“The commitment isn’t a one-time decision to be forgotten after one night,” Chima says. “Churches just can’t bring a speaker in, have an altar call and never mention it again.”
Chima says it’s important for youth pastors — and parents — to revisit the issue every few months, discussing related topics such as choosing friends wisely and setting dating limits.
Berridge knows support groups are essential for young people to stay away from temptation.
“Just because a girl comes to the rally, just because she is a Christian, doesn’t mean she’ll automatically be able to keep the pledge of purity,” Berridge says.
These days, some churches sponsor elaborate ceremonies in which a parent presents a purity ring, necklace, pendant, bracelet or watch to the child, to be worn until the wedding day. National jewelry chains have joined Christian retailers in selling the symbols.
Besides the ceremony, youth pastors have learned that for abstinence education to be effective there must be teaching beforehand and an ongoing commitment afterward.
King’s Way Assembly of God in Versailles, Ky., conducts a biennial True Love Waits banquet in February, after 10 weeks of discipleship classes on purity. Commitment cards are signed not only by participating students, but also by parents, the senior pastor and youth pastor. Parents take turns in front of a microphone commending their child for taking the step and present the child with a purity ring.
“The ring is a symbol of personal accountability,” says Brian Ingle, 28, King’s Way youth pastor. “Kids face a daily bombardment from television, billboards and school friends.”
At New Hope Assembly of God in Des Moines, Iowa, 75 middle and high school students recently filled out cards committing to abstain from sexual intercourse until marriage. The group included some secondary virgins.
“If the kids don’t have virginity to give to their future spouse, at least they can make a commitment from this day forward,” says Jeff Hill, New Hope youth pastor. “Just because they made a mistake doesn’t mean they have to live in defeat.”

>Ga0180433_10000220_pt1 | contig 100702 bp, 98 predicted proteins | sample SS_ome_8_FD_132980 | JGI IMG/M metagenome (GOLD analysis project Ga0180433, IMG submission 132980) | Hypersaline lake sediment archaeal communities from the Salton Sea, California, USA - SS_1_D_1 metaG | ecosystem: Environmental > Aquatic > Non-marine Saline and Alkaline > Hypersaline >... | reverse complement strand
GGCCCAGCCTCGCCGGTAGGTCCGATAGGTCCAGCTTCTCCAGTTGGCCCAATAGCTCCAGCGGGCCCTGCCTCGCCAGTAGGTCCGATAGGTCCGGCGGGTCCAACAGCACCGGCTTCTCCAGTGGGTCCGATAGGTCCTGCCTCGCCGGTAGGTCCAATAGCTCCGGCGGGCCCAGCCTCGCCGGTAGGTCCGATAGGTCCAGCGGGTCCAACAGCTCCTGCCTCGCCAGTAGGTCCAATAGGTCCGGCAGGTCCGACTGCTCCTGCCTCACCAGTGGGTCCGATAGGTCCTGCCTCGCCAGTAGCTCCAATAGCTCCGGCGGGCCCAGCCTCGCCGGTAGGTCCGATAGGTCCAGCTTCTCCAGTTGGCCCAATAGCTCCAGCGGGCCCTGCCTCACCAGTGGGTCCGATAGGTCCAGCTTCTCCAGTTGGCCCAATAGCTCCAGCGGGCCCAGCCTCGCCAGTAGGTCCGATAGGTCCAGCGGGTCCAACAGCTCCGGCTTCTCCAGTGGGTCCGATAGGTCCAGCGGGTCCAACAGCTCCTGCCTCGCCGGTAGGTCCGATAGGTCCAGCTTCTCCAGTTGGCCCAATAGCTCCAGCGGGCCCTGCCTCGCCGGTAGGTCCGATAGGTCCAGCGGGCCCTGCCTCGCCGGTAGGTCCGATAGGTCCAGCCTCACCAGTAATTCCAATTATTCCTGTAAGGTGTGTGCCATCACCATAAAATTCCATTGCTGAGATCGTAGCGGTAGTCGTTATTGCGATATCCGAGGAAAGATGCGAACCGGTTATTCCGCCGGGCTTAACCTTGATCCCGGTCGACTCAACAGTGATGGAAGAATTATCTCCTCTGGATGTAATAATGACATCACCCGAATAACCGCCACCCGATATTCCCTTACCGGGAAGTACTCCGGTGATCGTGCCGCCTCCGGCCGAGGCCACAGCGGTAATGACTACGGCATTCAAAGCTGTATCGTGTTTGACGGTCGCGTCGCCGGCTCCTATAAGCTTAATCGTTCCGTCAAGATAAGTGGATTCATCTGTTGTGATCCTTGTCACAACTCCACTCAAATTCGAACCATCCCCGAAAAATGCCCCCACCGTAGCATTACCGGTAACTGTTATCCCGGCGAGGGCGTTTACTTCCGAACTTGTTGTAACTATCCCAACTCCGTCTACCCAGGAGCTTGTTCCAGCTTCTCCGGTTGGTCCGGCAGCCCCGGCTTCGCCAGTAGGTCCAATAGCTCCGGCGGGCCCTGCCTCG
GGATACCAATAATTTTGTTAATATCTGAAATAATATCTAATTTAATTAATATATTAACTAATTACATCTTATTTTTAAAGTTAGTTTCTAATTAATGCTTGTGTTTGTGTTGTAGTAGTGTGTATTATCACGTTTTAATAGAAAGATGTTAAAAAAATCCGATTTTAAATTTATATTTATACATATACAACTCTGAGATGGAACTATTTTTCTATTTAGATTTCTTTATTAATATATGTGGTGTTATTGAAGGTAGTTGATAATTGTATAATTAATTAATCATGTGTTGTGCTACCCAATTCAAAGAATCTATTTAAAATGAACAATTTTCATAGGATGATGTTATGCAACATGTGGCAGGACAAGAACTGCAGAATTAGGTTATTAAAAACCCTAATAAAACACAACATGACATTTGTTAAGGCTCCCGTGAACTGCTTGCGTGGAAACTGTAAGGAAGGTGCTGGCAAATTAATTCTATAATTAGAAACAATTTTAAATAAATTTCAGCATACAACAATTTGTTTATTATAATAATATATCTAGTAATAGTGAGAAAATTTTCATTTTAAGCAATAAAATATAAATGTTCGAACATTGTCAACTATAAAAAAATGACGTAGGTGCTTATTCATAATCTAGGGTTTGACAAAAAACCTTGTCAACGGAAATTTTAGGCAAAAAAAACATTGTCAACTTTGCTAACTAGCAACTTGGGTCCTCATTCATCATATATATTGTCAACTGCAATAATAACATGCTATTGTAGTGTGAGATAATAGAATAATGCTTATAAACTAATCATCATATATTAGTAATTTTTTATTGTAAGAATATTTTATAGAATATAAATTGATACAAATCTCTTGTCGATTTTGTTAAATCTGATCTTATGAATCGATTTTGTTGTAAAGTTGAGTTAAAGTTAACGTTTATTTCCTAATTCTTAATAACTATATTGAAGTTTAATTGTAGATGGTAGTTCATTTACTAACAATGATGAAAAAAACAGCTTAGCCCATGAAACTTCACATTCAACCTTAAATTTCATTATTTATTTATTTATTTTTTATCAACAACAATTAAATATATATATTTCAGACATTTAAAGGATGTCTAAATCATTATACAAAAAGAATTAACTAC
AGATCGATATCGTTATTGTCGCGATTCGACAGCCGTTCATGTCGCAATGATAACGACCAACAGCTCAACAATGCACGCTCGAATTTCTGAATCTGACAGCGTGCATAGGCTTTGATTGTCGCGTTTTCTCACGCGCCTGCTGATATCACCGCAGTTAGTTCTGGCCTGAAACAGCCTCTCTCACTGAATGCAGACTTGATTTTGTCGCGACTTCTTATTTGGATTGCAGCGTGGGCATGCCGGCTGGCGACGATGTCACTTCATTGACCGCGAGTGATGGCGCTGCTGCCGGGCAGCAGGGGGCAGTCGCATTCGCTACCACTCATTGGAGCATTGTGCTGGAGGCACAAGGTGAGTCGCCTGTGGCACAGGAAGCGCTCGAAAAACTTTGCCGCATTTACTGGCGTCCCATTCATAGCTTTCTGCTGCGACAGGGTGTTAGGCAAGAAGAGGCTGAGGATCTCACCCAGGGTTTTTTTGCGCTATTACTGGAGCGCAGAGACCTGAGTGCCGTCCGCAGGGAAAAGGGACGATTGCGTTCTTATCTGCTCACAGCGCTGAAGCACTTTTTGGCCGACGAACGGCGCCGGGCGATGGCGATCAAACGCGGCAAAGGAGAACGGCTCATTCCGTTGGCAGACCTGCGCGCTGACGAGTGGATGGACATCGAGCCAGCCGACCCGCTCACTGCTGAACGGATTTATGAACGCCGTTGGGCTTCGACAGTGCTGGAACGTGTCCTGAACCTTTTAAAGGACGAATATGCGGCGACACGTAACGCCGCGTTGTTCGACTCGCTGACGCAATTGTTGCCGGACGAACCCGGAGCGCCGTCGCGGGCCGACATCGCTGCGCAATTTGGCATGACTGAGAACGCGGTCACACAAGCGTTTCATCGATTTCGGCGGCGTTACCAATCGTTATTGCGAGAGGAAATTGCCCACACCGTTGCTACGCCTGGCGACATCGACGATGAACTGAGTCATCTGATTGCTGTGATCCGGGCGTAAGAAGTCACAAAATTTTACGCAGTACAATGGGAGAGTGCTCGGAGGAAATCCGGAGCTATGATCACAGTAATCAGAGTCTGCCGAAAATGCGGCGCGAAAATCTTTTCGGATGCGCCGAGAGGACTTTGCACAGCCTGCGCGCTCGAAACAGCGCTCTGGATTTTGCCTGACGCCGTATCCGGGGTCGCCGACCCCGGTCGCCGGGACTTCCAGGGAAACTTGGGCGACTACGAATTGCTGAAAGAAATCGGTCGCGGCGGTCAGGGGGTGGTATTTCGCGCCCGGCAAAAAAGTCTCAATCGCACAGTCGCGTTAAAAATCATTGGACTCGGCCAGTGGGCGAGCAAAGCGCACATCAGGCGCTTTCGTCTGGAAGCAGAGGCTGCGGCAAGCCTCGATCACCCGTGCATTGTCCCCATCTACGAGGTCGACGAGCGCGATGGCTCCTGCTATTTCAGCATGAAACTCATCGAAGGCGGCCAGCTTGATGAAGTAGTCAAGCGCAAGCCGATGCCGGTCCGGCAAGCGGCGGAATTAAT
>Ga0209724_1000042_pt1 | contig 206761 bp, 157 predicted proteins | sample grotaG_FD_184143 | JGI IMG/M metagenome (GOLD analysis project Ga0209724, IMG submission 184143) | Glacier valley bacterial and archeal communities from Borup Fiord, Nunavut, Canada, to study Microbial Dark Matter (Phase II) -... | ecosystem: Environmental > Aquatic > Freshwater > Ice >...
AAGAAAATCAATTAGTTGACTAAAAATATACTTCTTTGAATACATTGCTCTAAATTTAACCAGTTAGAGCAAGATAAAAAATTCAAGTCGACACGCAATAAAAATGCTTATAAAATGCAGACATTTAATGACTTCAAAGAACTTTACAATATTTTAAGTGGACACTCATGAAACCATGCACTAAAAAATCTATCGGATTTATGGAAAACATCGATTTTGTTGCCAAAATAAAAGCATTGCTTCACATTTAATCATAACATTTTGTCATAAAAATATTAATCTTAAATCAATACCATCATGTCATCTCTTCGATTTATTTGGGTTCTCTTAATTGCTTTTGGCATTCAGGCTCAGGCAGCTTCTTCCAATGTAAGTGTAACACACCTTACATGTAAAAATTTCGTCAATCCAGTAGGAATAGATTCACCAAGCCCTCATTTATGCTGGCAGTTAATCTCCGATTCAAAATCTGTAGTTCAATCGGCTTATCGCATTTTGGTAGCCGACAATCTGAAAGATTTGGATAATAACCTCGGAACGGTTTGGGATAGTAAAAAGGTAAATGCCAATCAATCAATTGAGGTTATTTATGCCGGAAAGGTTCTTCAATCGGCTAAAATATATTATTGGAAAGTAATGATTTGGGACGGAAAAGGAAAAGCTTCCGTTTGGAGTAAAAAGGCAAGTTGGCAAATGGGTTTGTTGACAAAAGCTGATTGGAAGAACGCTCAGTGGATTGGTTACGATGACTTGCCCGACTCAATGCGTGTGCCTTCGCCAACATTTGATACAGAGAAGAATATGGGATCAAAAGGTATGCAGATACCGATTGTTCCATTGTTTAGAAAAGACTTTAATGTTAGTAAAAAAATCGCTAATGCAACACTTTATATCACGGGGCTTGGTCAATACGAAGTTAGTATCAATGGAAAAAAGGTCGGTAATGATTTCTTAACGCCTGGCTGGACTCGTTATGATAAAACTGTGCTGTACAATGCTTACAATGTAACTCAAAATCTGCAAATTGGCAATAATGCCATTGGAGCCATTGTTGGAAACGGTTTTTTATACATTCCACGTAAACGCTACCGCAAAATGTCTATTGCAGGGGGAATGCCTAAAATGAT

Obviously a key component for the program to work is young people who are true to their word, says Hill, 38. But just as important, he says, is for adults and peers to hold the signatories responsible.
“By making a commitment in front of the whole church, they know there is a support system behind them that will pray for and encourage them,” Hill says.
Purity is possible
Garth-Wright says she determined at age 11 to stay a virgin until she wed. She kept her promise. In August, Lakita Garth married Jeff Wright as a 36-year-old virgin. In fact, Garth-Wright didn’t even kiss her betrothed until the wedding ceremony.
It’s not that men haven’t been attracted to Garth-Wright, a former Miss Black California.
“Nine times out of ten when a man I met found out I’m a motivational speaker on abstinence the reaction has been, ‘It was really nice to meet you,’” she says. “This shows they really weren’t interested in me.”
Sometimes, says Chima, those who make the commitment to secondary virginity are more serious than those who never have succumbed to intercourse. “If they’re already in that lifestyle, it’s hard to get out of it,” she says.
“Physically, of course, they can’t regain their virginity,” Chima says. “But emotionally, spiritually, relationally and mentally they can start a new lifestyle, and that takes quite a commitment.”
Berridge co-founded Wait 4 Him five years ago. The annual event now attracts 400 girls. Berridge, 40, believes that girls who have lost their sexual innocence can enter marriage as a “born-again virgin.” She speaks from experience.
After her father died, Berridge at 13 began a four-year sexual relationship with her boyfriend. After their break-up, she descended into a series of sexual experiences, alcohol and illegal drugs. By age 24, she had been divorced twice.
Then she became a Christian.
Now she has been married for 15 years. She and her husband, George, had a one-year courtship during which they remained chaste.
“I truly felt like a virgin when I walked down that aisle,” Berridge says.
John W. Kennedy is news editor of Today’s Pentecostal Evangel.